Three Hilarious Life Truths About Becoming a Professional Photographer

Three Hilarious Life Truths About Becoming a Professional Photographer

In the song Sunscreen, Baz Luhrmann teaches certain “inalienable” truths about life: you’re not as fat as you imagine, politicians will philander, and you too, will get old. So I’ve compiled a short list of some funny yet brutal life-truths about becoming a professional photographer.

The Love of Your Life May Leave You

Fine, I get it, that heading went a tad over. But it is not entirely my fault. I was just reading some comments on my last article, The Must have Lens for Anyone Starting Out as a Professional Photographer and let’s just say, I got inspired.

You are starting a new photography business from scratch which usually means long hours buried deep inside a dark room cursing at Lightroom and a dearth of new income in your bank account. Quite a few people tend to counter this by spending more hours on their new profession, usually in that same dark room, away from any signs of social life telling their partners to go to “that” silly barbeque by themselves. I mean, who’s got time to make small-talk while watching that piece of soy-based fake meat cook ever so slowly. Spare me!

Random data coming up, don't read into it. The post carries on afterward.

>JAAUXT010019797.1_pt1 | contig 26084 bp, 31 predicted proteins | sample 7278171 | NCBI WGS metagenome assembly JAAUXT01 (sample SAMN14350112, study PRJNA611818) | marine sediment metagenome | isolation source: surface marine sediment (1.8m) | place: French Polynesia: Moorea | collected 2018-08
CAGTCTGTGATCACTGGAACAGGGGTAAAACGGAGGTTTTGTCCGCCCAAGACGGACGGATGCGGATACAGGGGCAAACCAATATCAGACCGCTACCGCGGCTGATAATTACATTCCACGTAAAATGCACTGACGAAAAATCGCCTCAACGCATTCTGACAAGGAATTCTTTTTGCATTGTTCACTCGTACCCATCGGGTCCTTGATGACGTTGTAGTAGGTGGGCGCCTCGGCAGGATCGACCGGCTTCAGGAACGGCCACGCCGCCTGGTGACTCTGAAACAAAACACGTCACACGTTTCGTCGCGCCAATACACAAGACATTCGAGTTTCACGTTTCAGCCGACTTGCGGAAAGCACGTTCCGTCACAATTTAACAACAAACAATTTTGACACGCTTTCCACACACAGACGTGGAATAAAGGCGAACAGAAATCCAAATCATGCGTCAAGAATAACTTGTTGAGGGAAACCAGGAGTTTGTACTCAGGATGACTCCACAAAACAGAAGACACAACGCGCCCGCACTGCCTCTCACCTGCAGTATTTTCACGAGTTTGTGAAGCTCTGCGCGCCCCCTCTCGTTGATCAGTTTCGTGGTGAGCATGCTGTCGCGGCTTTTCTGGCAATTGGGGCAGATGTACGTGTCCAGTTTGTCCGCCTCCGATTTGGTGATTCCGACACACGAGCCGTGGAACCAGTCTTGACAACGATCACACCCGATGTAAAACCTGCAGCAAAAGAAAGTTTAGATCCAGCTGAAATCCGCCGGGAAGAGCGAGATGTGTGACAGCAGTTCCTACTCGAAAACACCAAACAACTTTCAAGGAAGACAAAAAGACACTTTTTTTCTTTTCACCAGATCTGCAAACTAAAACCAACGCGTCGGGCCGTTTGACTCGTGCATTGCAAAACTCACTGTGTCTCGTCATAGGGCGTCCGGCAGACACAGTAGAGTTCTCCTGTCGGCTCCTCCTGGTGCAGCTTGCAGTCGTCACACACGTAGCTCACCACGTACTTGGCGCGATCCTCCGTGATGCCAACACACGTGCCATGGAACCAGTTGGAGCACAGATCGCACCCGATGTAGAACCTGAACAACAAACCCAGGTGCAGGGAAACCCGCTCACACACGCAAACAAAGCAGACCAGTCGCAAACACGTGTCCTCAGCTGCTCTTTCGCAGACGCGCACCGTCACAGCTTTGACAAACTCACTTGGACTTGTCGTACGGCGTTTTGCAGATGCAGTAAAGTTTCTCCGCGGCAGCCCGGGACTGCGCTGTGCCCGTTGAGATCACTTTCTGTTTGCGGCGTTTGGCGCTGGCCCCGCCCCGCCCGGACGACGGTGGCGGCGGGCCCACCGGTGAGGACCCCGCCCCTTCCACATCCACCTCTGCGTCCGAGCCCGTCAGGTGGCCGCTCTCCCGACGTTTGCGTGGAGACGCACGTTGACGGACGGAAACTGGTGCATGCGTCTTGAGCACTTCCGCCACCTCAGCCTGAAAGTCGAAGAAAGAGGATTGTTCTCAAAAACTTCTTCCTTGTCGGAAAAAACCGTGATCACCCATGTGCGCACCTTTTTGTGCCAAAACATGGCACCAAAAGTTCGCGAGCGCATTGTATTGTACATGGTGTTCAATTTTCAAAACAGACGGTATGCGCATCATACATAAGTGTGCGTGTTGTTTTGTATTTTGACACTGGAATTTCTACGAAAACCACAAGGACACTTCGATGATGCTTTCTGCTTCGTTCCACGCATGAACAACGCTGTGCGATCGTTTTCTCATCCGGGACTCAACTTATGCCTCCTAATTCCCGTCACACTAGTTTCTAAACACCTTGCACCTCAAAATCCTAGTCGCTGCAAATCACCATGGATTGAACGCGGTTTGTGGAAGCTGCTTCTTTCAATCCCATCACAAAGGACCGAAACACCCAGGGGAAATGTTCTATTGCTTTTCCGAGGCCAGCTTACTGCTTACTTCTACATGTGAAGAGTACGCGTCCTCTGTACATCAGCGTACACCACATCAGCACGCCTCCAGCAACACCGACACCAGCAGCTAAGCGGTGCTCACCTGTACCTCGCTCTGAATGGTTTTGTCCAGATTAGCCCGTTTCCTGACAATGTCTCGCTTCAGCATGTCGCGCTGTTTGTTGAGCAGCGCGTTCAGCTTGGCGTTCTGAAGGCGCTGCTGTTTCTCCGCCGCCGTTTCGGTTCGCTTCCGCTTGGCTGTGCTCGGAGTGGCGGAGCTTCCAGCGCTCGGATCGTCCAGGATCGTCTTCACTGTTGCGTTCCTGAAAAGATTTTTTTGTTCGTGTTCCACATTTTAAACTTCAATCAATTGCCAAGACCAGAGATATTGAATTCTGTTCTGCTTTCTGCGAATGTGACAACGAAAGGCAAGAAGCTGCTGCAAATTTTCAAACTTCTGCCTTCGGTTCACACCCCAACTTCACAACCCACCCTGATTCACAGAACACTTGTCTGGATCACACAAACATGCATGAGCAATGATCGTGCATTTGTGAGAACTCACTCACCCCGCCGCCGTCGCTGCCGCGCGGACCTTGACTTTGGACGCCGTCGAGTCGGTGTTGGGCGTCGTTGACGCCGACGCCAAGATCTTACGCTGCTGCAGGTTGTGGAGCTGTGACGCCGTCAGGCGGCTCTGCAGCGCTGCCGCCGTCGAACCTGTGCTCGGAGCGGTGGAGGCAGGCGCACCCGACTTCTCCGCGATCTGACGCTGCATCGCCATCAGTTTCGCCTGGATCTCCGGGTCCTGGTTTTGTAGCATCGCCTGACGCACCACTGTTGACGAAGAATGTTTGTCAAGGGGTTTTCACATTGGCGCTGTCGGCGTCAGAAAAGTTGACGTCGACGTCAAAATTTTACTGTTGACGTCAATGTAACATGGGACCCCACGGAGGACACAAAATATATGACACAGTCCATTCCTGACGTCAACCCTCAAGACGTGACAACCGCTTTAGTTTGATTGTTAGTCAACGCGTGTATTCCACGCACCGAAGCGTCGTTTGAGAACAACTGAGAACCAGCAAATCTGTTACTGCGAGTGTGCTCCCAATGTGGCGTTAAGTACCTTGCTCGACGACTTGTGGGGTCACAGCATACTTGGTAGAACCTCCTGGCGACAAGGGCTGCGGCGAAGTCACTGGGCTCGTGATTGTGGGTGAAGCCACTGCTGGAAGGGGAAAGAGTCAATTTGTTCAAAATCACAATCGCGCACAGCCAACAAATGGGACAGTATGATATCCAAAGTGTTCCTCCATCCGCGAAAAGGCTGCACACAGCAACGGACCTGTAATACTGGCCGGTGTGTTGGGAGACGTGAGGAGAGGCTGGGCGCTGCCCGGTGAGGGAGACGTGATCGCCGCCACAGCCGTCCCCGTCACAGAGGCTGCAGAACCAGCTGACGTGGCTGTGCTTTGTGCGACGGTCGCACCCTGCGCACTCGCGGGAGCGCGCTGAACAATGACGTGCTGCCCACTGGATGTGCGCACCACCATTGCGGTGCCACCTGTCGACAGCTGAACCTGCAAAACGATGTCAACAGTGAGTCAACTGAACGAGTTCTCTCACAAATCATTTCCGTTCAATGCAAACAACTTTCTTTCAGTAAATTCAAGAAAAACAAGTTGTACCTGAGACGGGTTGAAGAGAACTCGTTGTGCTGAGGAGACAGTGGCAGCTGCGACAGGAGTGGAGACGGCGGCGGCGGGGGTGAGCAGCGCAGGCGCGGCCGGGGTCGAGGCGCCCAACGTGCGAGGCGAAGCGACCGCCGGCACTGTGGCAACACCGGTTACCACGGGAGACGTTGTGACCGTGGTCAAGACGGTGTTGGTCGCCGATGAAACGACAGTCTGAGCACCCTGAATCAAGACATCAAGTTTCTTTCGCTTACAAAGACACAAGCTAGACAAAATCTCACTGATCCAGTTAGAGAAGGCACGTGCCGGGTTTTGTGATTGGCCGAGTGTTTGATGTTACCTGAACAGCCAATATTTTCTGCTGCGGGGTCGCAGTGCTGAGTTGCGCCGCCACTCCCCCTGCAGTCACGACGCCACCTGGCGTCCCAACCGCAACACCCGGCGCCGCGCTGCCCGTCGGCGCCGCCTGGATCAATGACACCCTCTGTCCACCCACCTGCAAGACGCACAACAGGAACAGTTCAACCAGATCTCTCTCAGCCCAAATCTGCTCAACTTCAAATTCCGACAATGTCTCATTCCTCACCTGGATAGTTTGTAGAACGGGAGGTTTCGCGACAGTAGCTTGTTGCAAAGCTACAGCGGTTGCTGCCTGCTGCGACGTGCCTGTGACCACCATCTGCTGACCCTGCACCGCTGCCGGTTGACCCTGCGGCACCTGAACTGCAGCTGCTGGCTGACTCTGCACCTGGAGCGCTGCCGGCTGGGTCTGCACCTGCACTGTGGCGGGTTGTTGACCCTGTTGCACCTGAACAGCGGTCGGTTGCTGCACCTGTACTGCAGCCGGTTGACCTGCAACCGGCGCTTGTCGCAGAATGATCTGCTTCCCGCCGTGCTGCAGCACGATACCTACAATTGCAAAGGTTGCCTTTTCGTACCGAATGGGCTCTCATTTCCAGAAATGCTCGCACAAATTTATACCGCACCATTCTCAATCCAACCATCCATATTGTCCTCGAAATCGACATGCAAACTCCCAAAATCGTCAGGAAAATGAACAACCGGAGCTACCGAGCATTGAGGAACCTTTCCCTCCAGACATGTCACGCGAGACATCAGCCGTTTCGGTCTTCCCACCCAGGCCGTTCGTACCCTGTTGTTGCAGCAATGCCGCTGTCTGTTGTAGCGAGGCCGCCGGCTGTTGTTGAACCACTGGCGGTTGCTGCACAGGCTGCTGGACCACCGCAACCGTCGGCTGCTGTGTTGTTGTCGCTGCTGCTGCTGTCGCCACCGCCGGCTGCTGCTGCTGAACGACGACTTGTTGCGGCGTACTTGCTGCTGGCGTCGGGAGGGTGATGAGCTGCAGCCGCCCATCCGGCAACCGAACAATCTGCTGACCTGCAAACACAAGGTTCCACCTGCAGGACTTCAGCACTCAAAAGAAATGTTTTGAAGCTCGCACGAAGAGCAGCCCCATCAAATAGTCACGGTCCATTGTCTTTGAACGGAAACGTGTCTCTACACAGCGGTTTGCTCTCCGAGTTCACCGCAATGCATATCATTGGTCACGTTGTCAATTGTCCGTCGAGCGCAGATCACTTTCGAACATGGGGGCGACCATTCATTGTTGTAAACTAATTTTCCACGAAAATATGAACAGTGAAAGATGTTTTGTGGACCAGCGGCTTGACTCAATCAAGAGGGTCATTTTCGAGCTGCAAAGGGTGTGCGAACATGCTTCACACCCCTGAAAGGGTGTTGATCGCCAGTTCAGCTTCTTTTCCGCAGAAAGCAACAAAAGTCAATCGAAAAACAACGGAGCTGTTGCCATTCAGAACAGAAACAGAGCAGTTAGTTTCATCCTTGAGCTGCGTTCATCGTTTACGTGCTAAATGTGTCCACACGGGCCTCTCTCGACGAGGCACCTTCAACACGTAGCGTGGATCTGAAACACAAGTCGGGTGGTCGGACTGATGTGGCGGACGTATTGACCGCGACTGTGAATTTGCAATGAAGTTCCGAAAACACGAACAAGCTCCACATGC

When you take on professional photography, your pillow talk will also change. It could be a rant by you on how stupid your latest client is because they think that the image you worked so hard on, is “too underexposed.” I mean what do they even know about exposure. Do they even know how to read the damn histogram? I didn’t think so either! And then you hear something eternally beautiful and life-defining that makes you stop for a second. Yes, that’s coming from your partner who has dozed off. That’s how interesting your “my day sucked because my passion is now my profession” story was.

Another pillow talk scenario that could materialize: “Babe, now that I’m on my way to becoming a professional photographer, I think I need to take my photography up a notch and buy a good set of professional lenses. And don’t worry I’ve done the calculations. I can just put it on the credit card and including interest, I will only need to pay $32 per day… for the next… umm... two years.” Good luck with getting sleep or those lenses after that conversation!